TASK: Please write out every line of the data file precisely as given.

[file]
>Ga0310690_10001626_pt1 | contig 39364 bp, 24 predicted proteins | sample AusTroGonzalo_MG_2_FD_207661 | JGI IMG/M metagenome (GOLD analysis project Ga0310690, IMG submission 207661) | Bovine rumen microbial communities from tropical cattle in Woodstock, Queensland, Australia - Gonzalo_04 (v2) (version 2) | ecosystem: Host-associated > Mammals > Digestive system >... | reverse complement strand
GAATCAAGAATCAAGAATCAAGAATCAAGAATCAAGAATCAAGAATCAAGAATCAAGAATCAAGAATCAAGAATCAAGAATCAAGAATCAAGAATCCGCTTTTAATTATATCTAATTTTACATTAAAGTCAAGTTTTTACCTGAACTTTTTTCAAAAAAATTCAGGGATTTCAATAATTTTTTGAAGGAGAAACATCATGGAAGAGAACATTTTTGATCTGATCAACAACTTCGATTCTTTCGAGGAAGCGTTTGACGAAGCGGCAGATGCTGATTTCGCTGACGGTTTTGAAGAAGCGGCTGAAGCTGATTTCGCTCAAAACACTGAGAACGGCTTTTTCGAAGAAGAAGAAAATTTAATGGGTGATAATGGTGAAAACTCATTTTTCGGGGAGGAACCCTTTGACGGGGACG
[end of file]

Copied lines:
>Ga0310690_10001626_pt1 | contig 39364 bp, 24 predicted proteins | sample AusTroGonzalo_MG_2_FD_207661 | JGI IMG/M metagenome (GOLD analysis project Ga0310690, IMG submission 207661) | Bovine rumen microbial communities from tropical cattle in Woodstock, Queensland, Australia - Gonzalo_04 (v2) (version 2) | ecosystem: Host-associated > Mammals > Digestive system >... | reverse complement strand
GAATCAAGAATCAAGAATCAAGAATCAAGAATCAAGAATCAAGAATCAAGAATCAAGAATCAAGAATCAAGAATCAAGAATCAAGAATCAAGAATCCGCTTTTAATTATATCTAATTTTACATTAAAGTCAAGTTTTTACCTGAACTTTTTTCAAAAAAATTCAGGGATTTCAATAATTTTTTGAAGGAGAAACATCATGGAAGAGAACATTTTTGATCTGATCAACAACTTCGATTCTTTCGAGGAAGCGTTTGACGAAGCGGCAGATGCTGATTTCGCTGACGGTTTTGAAGAAGCGGCTGAAGCTGATTTCGCTCAAAACACTGAGAACGGCTTTTTCGAAGAAGAAGAAAATTTAATGGGTGATAATGGTGAAAACTCATTTTTCGGGGAGGAACCCTTTGACGGGGACG